Social Media for Music Promotion
The Goal Is to Build a Social Brand
You aren’t just selling yourself (it sounds worse than it is); you’re selling membership in your own culture—a small society online, offline, and at concerts. Revenue comes in the form of music sales, royalties, licensing, merchandise, ad revenue, and others; however, what makes all those things happen is the group of fans who love all you have to offer—the entire experience. A great marketer will use every effective tool at her disposal.
Social Media Sites
Facebook: This is the largest social media site for a reason. The easiest fans to get are those who have received a recommendation from a close friend; this is the No. 1 site for that specific function. Facebook is also great
YouTube: It’s the go-to place for music videos and ad revenue still has some real potential; it does change often, so keep up with the changes and make sure you have diversified your revenue to compensate for what comes next.
SoundCloud: This is where people go specifically looking for music. It’s a great place to host songs and get some new fans. As it gets into the streaming business, it may become even more essential.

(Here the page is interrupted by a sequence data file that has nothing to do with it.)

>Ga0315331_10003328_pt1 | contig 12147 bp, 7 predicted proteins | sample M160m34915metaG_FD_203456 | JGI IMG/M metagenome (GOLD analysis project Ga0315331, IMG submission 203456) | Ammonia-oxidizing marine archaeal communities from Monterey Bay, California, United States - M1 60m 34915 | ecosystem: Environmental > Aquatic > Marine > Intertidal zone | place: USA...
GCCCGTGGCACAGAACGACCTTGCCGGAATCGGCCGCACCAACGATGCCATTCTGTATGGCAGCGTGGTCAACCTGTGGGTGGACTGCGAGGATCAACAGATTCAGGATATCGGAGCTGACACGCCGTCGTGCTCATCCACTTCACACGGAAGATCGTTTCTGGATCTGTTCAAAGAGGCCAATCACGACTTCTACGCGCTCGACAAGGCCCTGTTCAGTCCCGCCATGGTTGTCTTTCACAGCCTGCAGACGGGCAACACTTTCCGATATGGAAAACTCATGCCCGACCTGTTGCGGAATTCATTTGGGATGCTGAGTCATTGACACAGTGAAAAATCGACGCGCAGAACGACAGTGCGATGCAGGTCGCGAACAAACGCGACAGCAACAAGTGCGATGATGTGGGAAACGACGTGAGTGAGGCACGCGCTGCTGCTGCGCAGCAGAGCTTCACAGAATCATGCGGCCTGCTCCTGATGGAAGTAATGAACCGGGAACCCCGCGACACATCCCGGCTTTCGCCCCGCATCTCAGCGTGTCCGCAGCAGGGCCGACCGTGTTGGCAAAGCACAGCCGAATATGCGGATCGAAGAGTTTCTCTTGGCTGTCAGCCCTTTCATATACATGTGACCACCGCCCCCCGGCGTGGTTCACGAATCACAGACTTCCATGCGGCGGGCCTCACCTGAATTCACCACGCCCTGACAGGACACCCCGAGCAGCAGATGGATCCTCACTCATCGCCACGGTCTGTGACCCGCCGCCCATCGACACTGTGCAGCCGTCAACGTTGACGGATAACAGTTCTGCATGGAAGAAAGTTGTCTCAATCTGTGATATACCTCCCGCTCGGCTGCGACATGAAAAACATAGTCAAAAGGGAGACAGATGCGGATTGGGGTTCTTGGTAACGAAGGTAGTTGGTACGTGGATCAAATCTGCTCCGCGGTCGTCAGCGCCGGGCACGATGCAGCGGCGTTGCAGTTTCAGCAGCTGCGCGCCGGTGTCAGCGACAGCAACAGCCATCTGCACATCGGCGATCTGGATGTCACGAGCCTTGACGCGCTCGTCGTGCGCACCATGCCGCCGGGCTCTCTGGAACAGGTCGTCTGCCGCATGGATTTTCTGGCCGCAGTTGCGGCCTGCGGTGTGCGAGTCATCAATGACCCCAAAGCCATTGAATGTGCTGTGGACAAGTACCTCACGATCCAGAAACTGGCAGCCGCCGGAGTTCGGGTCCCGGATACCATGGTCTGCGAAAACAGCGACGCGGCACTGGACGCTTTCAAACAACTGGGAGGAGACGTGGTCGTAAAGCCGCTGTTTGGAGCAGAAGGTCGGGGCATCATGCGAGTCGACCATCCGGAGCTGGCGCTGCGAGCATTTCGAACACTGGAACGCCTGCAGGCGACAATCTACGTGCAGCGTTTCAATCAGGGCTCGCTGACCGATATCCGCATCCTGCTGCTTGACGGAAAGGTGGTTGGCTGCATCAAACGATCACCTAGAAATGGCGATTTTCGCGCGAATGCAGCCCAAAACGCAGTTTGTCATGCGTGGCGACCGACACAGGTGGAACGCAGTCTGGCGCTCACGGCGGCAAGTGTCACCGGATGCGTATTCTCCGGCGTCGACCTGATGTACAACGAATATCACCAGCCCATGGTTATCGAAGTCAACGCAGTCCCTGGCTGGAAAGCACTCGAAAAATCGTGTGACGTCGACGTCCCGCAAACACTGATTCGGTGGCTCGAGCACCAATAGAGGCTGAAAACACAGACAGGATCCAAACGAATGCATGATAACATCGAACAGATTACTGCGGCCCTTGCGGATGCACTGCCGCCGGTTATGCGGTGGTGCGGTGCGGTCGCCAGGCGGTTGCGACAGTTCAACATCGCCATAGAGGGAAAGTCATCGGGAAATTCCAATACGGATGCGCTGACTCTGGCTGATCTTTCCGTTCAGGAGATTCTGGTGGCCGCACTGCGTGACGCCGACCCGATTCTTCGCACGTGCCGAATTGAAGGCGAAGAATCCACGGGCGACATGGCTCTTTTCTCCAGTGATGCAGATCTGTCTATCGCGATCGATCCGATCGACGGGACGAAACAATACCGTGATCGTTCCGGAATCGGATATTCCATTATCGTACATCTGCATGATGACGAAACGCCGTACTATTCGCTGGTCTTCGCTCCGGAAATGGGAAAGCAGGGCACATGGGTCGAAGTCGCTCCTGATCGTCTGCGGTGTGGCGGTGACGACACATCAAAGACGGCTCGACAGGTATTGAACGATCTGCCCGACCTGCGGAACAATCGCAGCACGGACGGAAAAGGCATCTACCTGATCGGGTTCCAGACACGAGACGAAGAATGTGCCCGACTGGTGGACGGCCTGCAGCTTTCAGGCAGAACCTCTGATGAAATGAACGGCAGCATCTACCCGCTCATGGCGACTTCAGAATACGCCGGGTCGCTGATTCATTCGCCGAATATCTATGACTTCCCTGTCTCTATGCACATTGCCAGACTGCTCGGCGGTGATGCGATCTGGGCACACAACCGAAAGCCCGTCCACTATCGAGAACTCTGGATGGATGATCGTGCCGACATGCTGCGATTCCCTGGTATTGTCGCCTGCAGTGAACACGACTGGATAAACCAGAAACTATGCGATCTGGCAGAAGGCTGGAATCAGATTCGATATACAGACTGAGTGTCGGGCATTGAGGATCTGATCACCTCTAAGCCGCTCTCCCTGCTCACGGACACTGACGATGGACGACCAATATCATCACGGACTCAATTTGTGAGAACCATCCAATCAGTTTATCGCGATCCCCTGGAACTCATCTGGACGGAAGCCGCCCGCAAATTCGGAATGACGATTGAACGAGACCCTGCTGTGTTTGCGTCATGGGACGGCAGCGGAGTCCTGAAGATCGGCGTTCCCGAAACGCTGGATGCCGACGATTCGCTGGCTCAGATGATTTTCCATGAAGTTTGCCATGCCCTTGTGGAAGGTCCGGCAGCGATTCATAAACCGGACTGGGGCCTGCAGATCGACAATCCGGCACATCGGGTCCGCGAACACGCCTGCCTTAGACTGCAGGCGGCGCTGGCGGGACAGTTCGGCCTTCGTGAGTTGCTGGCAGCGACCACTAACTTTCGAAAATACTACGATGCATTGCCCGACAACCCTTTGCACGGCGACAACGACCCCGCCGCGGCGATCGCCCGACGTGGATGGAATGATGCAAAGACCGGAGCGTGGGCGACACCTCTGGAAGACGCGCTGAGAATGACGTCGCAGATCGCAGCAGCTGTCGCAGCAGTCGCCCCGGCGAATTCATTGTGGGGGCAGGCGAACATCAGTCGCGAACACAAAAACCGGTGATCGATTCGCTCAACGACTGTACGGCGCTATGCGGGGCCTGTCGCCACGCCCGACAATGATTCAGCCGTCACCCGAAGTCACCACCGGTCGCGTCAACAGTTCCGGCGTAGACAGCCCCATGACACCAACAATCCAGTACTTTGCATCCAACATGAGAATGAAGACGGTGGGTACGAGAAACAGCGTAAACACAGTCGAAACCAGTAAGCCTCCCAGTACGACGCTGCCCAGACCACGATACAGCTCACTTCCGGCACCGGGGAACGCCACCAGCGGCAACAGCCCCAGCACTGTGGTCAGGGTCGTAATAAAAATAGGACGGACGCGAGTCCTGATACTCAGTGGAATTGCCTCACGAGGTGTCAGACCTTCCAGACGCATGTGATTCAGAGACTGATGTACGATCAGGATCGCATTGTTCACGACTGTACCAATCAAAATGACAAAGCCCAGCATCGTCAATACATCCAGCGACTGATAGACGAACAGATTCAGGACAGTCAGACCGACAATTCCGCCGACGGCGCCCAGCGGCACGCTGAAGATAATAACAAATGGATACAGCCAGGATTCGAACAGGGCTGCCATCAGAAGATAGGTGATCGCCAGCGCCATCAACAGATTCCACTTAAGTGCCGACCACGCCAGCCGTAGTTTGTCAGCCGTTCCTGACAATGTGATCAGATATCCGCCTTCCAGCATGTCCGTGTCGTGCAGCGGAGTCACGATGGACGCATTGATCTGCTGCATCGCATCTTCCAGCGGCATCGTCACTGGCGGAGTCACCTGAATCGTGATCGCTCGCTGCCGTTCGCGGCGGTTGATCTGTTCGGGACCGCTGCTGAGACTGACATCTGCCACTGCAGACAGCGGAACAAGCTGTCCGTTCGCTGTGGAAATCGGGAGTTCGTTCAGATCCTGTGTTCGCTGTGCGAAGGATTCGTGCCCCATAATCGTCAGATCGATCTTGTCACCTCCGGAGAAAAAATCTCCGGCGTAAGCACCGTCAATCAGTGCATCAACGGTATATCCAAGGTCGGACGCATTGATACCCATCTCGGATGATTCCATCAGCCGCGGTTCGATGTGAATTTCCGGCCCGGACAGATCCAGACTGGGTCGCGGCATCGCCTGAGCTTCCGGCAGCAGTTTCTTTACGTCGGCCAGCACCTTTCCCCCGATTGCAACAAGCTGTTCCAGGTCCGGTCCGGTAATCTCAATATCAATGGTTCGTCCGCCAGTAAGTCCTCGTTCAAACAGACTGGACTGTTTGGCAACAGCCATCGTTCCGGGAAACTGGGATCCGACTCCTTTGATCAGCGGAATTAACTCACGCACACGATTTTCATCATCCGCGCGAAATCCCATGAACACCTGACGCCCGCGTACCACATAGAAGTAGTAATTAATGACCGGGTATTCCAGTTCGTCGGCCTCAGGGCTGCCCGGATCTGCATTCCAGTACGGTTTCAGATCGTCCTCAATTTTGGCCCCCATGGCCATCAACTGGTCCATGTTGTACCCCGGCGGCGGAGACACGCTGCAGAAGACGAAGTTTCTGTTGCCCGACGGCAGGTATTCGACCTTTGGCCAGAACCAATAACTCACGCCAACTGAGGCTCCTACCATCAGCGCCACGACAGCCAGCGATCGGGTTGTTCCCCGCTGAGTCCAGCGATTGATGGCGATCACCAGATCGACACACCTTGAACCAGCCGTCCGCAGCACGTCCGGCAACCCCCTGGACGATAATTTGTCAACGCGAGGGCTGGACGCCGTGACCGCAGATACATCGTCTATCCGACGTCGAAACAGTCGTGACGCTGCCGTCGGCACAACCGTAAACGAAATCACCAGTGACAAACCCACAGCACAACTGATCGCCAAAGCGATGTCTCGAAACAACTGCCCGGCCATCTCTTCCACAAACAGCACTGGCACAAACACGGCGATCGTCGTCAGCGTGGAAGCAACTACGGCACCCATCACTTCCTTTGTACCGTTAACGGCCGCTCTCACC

Twitter: Twitter’s quick-changing feed is double edged sword. This wins the prize for quickest updates at the cost of staying power; you can’t just update Twitter once a week and expect followers to remember you. Still, Twitter reaches an impressive amount of potential fans.
Instagram/Tumblr: People love photos, and these apps are the best at them. You can get a lot of traction if you regularly update at least one of these.
LinkedIn: This one isn’t the most fan-friendly, but if you want to stay in the professional networking game, this is a good place to do it. Also, if you would like to become an influencer for others, you can regularly publish articles for other professionals.
Pinterest: If you have a lot of merch or the right audience, Pinterest can be
Google+: This site seems to be growing, but it’s far from the significance of other major social networks. It does give you some extra SEO if you plan it right, and it has “communities” that can send your message to be discovered by new fans.
Vine, Periscope, Musical.ly, Bandcamp, ReverbNation, the list goes on and on . . .
There are plenty of tools that allow you to make a post once, then it’s sent to multiple social networks. Without such a tool, you’ll get tired real quick from making the same post 6-12 times, every time. Hootsuite is probably the most famous one, but there are plenty of alternatives.